BACKGROUND: Total talus replacements are a surgical treatment for talar avascular necrosis (AVN) replacing the entire talus. The potential for total talus replacements has increased with the advent of patient-specific implants using 3D printing based on computed tomographic scanning of the ipsilateral or contralateral talus. The primary aim of this review is to summarize the literature on total talus replacements, providing a historical survey, indications, controversies, complications, survival, and functional outcomes. METHODS: A systematic review was performed. Articles with survival of total talus replacements were included. Basic percentages and a critical review of the literature was performed. RESULTS: Nine articles with 115 patients were included. The mean age ranged from 27.6 to 72 years, but with 5 studies having a mean age of <50 years. Mean follow-up ranged from 12.8 to 152 months. The most common indication was avascular necrosis in 67 patients (58%). Five studies used customized implants and 4 studies used 3D printing. Four studies used ceramic prostheses, 3 cobalt chromium, 1 stainless steel, and 1 titanium with ceramic surface. Three studies involved a talus replacement in conjunction with an ankle replacement. Postoperative complications ranged from 0% to 33%. Of 24 functional outcomes scores, 66.7% demonstrated significant improvement. CONCLUSION: Total talus replacements are a promising alternative to tibiotalocalcaneal fusion for patients with avascular necrosis of the talus; however, further studies are required to ensure reliable outcomes prior to widespread adoption of this technology. LEVEL OF EVIDENCE: Level IV, review of case series.
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    Artificial intelligence as a diagnostic aid in cross-sectional radiological imaging of surgical pathology in the abdominopelvic cavity: a systematic review
    (BMJ, 2023-03-06) Fowler, G. E.; Blencowe, N. S.; Hardacre, C.; Callaway, M. P.; Smart, N. J.; Macefield, R.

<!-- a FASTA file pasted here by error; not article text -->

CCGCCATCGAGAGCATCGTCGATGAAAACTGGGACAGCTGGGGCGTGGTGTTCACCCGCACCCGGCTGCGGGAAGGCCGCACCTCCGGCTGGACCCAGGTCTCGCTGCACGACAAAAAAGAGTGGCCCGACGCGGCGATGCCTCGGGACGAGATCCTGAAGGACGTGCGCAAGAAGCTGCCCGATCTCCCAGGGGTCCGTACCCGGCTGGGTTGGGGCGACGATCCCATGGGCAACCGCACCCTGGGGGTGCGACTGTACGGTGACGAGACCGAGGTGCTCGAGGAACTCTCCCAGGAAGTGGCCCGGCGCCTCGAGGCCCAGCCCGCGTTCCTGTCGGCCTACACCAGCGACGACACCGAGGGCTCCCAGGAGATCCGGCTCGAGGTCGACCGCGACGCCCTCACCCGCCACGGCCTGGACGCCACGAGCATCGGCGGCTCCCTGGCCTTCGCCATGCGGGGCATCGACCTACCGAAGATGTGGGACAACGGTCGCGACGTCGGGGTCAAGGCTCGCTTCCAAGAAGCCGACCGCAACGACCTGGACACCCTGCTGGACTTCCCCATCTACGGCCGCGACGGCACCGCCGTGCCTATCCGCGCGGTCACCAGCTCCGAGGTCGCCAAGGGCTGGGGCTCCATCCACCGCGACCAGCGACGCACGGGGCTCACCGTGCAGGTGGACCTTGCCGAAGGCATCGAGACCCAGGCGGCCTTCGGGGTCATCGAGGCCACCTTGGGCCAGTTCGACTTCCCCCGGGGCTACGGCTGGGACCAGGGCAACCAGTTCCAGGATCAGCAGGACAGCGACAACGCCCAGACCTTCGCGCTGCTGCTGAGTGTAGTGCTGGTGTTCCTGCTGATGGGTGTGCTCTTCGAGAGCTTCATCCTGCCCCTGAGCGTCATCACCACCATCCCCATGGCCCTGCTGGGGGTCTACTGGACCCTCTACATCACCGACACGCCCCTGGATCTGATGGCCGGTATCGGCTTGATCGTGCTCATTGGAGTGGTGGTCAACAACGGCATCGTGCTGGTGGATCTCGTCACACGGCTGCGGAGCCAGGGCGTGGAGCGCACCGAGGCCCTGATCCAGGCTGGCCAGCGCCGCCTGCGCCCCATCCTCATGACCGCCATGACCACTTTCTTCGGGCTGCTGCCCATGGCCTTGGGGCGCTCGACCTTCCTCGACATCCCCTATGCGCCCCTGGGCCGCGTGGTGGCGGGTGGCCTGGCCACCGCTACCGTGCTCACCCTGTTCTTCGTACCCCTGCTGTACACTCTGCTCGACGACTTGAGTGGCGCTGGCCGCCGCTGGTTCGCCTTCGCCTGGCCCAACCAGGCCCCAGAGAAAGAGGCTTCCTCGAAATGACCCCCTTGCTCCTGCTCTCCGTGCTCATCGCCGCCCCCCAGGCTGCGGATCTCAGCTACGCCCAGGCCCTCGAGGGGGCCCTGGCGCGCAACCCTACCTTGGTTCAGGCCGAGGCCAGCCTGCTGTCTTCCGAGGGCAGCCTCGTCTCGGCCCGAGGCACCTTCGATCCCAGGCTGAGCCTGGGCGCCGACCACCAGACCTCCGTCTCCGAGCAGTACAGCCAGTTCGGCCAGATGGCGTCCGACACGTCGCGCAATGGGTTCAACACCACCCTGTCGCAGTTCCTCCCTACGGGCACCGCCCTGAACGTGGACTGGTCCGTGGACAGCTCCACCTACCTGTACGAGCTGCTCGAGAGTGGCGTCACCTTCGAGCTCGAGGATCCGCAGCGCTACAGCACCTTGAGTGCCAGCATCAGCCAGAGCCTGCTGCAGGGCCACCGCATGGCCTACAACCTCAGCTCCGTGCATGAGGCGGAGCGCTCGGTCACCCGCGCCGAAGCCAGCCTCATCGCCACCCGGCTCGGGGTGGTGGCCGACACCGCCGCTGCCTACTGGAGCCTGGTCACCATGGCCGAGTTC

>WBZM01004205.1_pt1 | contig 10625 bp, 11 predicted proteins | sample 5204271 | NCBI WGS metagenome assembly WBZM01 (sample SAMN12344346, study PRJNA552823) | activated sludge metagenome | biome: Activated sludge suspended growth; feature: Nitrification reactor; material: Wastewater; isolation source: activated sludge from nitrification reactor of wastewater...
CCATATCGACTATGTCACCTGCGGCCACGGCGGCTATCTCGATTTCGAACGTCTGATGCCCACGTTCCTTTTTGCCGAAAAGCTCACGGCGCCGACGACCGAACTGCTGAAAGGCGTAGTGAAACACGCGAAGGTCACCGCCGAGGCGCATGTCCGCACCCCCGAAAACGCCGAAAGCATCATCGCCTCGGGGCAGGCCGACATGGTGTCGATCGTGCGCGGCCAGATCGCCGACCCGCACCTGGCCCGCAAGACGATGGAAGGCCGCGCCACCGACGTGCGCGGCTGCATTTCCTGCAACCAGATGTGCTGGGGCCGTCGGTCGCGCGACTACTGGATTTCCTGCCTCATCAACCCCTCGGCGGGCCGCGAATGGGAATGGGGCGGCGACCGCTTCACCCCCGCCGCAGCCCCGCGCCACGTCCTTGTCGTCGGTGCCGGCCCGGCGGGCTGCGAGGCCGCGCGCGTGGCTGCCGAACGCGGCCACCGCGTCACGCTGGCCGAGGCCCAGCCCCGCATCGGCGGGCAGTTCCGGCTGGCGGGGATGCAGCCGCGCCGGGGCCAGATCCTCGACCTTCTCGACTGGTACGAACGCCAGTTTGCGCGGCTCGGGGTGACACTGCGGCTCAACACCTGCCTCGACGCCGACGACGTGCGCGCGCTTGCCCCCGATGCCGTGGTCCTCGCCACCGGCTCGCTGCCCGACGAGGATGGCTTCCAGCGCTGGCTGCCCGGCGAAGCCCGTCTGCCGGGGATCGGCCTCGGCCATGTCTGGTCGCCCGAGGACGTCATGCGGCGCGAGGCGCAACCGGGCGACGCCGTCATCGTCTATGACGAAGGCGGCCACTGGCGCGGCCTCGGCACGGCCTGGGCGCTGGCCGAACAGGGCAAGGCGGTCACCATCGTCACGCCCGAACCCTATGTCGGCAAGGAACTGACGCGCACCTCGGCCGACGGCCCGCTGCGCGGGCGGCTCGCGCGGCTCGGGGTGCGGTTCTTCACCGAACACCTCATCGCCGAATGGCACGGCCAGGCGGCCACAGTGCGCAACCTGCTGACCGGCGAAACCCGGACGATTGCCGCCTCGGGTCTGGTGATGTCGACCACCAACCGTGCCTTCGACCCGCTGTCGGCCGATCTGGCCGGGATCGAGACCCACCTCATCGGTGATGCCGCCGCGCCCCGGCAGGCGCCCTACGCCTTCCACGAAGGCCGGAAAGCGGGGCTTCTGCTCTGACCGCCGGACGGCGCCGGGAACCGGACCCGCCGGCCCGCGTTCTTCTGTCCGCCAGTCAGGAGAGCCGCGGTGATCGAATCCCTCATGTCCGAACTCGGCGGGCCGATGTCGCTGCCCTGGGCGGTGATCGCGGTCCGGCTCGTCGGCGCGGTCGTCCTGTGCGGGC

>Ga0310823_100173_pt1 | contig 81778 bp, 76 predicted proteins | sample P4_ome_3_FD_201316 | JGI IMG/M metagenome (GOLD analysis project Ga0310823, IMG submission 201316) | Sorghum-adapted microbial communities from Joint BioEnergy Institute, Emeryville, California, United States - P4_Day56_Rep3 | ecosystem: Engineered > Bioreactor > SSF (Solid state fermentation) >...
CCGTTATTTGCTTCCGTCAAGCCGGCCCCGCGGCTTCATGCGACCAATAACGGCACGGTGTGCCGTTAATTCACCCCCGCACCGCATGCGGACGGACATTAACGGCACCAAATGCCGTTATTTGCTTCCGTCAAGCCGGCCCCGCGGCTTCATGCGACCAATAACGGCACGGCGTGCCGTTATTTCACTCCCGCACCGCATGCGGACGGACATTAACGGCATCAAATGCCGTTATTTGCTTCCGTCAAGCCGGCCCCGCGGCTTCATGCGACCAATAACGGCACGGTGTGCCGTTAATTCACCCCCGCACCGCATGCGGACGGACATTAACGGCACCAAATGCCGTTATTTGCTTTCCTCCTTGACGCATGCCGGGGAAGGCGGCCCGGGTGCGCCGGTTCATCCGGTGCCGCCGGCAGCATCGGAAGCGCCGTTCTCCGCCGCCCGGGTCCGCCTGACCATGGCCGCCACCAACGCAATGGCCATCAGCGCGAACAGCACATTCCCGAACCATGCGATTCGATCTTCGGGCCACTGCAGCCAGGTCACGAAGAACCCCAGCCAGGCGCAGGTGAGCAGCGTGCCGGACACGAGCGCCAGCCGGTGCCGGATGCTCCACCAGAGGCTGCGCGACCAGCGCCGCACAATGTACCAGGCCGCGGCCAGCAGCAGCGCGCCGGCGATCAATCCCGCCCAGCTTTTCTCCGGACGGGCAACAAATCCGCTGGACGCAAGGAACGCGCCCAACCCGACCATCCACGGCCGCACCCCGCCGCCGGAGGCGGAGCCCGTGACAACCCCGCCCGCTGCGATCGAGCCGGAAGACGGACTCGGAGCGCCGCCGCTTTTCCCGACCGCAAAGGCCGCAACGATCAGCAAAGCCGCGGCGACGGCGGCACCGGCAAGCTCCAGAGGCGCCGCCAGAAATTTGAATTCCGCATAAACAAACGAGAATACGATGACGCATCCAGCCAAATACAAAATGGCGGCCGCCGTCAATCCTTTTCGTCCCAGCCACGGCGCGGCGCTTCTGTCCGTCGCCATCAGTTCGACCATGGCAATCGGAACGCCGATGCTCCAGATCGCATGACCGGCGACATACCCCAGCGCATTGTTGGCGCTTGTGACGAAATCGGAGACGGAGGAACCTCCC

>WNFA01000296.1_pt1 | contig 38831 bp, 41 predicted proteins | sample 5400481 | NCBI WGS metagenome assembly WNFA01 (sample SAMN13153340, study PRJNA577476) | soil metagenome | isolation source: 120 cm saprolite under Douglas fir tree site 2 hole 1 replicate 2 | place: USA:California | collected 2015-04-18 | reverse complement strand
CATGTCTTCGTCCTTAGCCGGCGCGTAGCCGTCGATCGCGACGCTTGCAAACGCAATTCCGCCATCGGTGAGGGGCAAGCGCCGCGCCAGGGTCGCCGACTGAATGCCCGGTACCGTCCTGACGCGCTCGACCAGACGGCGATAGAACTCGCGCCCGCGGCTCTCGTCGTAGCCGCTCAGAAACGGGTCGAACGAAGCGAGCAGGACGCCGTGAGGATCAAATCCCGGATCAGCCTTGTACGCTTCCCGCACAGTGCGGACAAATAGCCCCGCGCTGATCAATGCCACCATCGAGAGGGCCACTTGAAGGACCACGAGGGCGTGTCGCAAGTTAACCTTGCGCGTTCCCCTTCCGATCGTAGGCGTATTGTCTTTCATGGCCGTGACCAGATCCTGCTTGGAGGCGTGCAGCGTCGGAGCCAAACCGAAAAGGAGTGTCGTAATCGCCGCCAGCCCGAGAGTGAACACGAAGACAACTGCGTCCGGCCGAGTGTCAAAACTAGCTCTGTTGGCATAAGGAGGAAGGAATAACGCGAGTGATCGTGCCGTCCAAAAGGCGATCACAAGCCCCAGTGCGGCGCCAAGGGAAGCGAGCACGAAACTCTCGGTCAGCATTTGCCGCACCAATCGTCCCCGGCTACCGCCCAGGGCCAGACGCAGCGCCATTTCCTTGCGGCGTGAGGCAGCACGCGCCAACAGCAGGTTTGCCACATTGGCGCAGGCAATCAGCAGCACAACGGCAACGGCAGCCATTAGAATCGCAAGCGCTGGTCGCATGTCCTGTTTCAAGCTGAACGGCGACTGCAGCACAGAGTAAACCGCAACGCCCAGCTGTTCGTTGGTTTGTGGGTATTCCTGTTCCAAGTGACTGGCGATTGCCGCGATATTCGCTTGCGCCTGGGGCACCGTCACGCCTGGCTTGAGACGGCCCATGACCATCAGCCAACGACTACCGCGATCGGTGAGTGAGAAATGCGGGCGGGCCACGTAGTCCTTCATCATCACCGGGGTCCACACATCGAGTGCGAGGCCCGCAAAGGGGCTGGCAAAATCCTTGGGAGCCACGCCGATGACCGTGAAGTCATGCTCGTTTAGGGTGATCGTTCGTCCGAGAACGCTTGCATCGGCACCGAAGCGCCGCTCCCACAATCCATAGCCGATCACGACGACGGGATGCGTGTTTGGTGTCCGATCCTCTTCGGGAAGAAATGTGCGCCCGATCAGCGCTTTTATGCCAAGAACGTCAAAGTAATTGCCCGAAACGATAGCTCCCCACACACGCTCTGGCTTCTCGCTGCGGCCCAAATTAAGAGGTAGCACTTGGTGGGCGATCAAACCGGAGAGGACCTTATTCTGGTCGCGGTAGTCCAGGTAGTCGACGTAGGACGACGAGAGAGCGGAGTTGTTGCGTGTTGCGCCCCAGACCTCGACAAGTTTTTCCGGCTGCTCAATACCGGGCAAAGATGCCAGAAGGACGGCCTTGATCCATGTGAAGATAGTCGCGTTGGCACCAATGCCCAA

OBJECTIVES: There is emerging use of artificial intelligence (AI) models to aid diagnostic imaging. This review examined and critically appraised the application of AI models to identify surgical pathology from radiological images of the abdominopelvic cavity, to identify current limitations and inform future research. DESIGN: Systematic review. DATA SOURCES: Systematic database searches (Medline, EMBASE, Cochrane Central Register of Controlled Trials) were performed. Date limitations (January 2012 to July 2021) were applied. ELIGIBILITY CRITERIA: Primary research studies were considered for eligibility using the PIRT (participants, index test(s), reference standard and target condition) framework. Only publications in the English language were eligible for inclusion in the review. DATA EXTRACTION AND SYNTHESIS: Study characteristics, descriptions of AI models and outcomes assessing diagnostic performance were extracted by independent reviewers. A narrative synthesis was performed in accordance with the Synthesis Without Meta-analysis guidelines. Risk of bias was assessed (Quality Assessment of Diagnostic Accuracy Studies-2 (QUADAS-2)). RESULTS: Fifteen retrospective studies were included. Studies were diverse in surgical specialty, the intention of the AI applications and the models used. AI training and test sets comprised a median of 130 (range: 5-2440) and 37 (range: 10-1045) patients, respectively. Diagnostic performance of models varied (range: 70%-95% sensitivity, 53%-98% specificity). Only four studies compared the AI model with human performance. Reporting of studies was unstandardised and often lacking in detail. Most studies (n=14) were judged as having overall high risk of bias with concerns regarding applicability. CONCLUSIONS: AI application in this field is diverse. Adherence to reporting guidelines is warranted. With finite healthcare resources, future endeavours may benefit from targeting areas where radiological expertise is in high demand to provide greater efficiency in clinical care. Translation to clinical practice and adoption of a multidisciplinary approach should be of high priority. PROSPERO REGISTRATION NUMBER: CRD42021237249.